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« Reply #1 on: May 04, 2011, 07:51:13 pm »

Wow!  I do like all this high pressure we've been having, good for solar observing, however I must confess I like 'proper' weather aswell and this synopsis sounds interesting!  Thanks for sharing Martin! Smiley
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martinastro
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« Reply #2 on: May 05, 2011, 01:01:06 am »

Forecast for Thurs...



Storm Forecast
Valid: Thu 05 May 2011 06:00 to Fri 06 May 2011 06:00 UTC
Issued: Wed 04 May 2011 21:54
Forecaster: GATZEN

British Isles

A quite warm and moist air mass advects into the British Isles with southerly low-level winds to the east of an Atlantic low pressure system. Latest Valentia sounding indicates nearly neutral lapse rates that will easily allow for weak CAPE due to daytime heating. Latest model output indicates weak instability over the southern and western British Isles on Thursday afternoon. Sea breeze convergences are forecast to assist initiation that will become more likely near a mid-level jet streak pointing towards Ireland. The severe threat is forecast to increase in the western parts where rather strong south-westerly winds are expected. Especially in the evening hours models suggest increasing low-level vertical wind shear (SRH 100 mē/sē in the lowest kilometre) that will overlap with some weak CAPE. This may support tornadoes, and some events are not ruled out. Limiting factor will be the rather weak low-level convergence, and a level 1 threat is not forecast. Storms are expected to weaken after sunset.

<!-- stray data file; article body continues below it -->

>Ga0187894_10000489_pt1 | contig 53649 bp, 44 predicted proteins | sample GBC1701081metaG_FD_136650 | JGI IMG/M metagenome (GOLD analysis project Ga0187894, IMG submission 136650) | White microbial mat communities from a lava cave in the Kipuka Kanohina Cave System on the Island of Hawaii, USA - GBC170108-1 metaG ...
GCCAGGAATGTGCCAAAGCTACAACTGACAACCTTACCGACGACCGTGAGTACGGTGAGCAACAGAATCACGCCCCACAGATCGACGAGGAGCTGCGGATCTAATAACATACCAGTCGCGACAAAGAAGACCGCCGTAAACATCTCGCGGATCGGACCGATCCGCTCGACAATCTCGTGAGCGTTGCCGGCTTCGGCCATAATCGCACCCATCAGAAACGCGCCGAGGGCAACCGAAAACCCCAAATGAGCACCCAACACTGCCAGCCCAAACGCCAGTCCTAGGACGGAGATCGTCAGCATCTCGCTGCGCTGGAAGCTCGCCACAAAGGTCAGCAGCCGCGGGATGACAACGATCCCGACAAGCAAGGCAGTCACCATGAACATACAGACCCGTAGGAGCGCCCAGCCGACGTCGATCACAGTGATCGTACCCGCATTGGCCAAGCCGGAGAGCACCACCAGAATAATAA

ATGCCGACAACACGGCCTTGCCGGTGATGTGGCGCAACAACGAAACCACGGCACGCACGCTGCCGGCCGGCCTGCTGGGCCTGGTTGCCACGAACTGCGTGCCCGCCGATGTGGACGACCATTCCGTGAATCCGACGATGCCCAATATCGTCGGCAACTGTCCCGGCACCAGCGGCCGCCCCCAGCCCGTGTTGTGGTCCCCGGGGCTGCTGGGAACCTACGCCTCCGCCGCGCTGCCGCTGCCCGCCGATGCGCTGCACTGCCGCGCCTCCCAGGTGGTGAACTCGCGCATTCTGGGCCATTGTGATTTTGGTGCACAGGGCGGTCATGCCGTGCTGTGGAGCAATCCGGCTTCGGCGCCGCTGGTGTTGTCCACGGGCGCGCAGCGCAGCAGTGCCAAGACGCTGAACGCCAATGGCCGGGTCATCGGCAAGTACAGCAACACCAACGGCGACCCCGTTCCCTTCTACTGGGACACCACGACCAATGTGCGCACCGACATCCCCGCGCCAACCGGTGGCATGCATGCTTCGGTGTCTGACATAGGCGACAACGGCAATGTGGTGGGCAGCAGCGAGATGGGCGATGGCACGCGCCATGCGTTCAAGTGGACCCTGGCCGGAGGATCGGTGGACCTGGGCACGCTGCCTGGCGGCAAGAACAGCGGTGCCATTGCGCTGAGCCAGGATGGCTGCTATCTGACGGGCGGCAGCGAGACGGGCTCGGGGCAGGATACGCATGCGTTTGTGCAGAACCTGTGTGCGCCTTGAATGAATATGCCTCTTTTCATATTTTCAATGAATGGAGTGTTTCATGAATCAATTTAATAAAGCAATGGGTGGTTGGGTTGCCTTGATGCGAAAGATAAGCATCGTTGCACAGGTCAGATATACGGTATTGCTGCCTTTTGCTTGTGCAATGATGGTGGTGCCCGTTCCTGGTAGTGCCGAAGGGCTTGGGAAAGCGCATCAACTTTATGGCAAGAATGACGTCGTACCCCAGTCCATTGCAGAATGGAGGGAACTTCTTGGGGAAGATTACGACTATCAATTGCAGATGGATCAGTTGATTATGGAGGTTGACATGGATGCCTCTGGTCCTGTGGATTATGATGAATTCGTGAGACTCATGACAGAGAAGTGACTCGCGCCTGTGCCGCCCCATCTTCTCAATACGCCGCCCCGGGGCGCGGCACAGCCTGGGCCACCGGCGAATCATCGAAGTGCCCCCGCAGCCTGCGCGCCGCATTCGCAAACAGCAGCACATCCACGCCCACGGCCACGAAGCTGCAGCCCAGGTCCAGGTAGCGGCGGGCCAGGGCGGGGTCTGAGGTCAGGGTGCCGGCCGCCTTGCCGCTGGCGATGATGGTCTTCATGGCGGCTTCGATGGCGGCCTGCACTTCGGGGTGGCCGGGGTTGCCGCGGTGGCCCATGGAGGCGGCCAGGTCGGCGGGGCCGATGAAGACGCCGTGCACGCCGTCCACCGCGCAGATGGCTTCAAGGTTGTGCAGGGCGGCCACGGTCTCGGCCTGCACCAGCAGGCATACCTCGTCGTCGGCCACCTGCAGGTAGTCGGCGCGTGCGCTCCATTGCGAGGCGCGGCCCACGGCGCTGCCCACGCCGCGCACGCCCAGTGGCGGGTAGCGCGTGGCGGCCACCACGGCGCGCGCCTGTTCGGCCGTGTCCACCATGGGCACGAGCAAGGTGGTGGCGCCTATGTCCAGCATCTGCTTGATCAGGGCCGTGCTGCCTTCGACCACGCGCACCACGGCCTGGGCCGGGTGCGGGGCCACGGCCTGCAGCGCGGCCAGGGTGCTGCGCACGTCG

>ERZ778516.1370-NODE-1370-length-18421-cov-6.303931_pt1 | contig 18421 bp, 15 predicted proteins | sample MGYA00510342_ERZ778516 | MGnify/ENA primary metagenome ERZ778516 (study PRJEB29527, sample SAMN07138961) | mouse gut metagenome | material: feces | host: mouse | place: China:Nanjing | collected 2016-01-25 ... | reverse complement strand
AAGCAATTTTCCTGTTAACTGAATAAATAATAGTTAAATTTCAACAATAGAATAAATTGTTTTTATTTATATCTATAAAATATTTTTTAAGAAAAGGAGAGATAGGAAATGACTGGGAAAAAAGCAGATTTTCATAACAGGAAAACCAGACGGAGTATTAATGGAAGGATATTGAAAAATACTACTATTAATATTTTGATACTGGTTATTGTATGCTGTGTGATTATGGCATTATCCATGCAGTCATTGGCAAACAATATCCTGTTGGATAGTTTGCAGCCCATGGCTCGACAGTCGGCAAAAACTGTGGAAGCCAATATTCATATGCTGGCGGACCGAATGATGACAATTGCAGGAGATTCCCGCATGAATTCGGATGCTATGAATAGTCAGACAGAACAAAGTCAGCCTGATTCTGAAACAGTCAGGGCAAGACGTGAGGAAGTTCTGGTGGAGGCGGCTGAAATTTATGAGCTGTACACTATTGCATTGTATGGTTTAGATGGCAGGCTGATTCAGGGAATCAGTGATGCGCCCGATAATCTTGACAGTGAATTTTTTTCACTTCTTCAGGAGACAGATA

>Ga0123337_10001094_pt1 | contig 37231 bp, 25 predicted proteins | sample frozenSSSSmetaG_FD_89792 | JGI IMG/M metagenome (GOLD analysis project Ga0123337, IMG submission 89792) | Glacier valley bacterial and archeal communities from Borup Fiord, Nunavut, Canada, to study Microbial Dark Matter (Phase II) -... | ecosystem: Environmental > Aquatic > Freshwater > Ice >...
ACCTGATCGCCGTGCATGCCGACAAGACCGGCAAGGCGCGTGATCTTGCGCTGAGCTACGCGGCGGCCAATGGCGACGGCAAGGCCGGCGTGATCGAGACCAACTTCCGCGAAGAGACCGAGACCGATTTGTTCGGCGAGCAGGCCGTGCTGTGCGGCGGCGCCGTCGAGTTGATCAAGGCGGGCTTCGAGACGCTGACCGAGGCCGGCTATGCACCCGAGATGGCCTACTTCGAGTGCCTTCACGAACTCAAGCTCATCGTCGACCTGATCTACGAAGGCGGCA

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« Reply #3 on: May 05, 2011, 05:26:08 am »

Hmm, better take my brolly to work today then.  Thanks Martin...
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« Reply #4 on: May 05, 2011, 07:53:18 am »

Quote
better take my brolly to work today
Hmmm, I bought a new brolly about 6 weeks ago, it hasn't rained since until this morning. Probably a good idea to buy another.
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martinastro
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« Reply #5 on: May 05, 2011, 10:25:05 am »

Updated forecast from Tony Gilbert....



A low risk Outlook

Slight Risk of an Isolated Thunderstorm Ireland, Wales, central and northern Regions UK 12Z-21Z

Prime Risk Hail & CG's/ Marginal Risk of Tornado Event as per red boxes

Low pressure central Atlantic maintains SWerly Polar Maritime flow across UK & Ireland.

Cold front over Ireland expected to initiate isolated convective showers by afternoon some of which may become thundery. Surface trough expected to develop over western UK through today with isolated convective showers initiating primarily Wales through to northern UK regions by late in the day.

Some specific attention is given to region noted by red boxes on convective map below. Low level helicity values increase during the afternoon and move into the realm of tornado genesis by way of shear. Not much increase above this level in vertical shear with height until above 500mb where a stronger jet lays beneath the tropapause. Cloud tops have the potential to reach 250mb today with cooling to a -55 deg C (Very cold tops) The combination of low lifted condensation level and low level of free convection with a moist 95 % humidity at surface could see towers reaching the full height. End result could see some slight upper support adding longevity to any stronger building cell. A very dry intrusion at 500mb is now shown by GFS and will increase potential instability to developing storm cells by late in the day. It is these combination of features which give the chance for stronger cell development and so too for tornado genesis.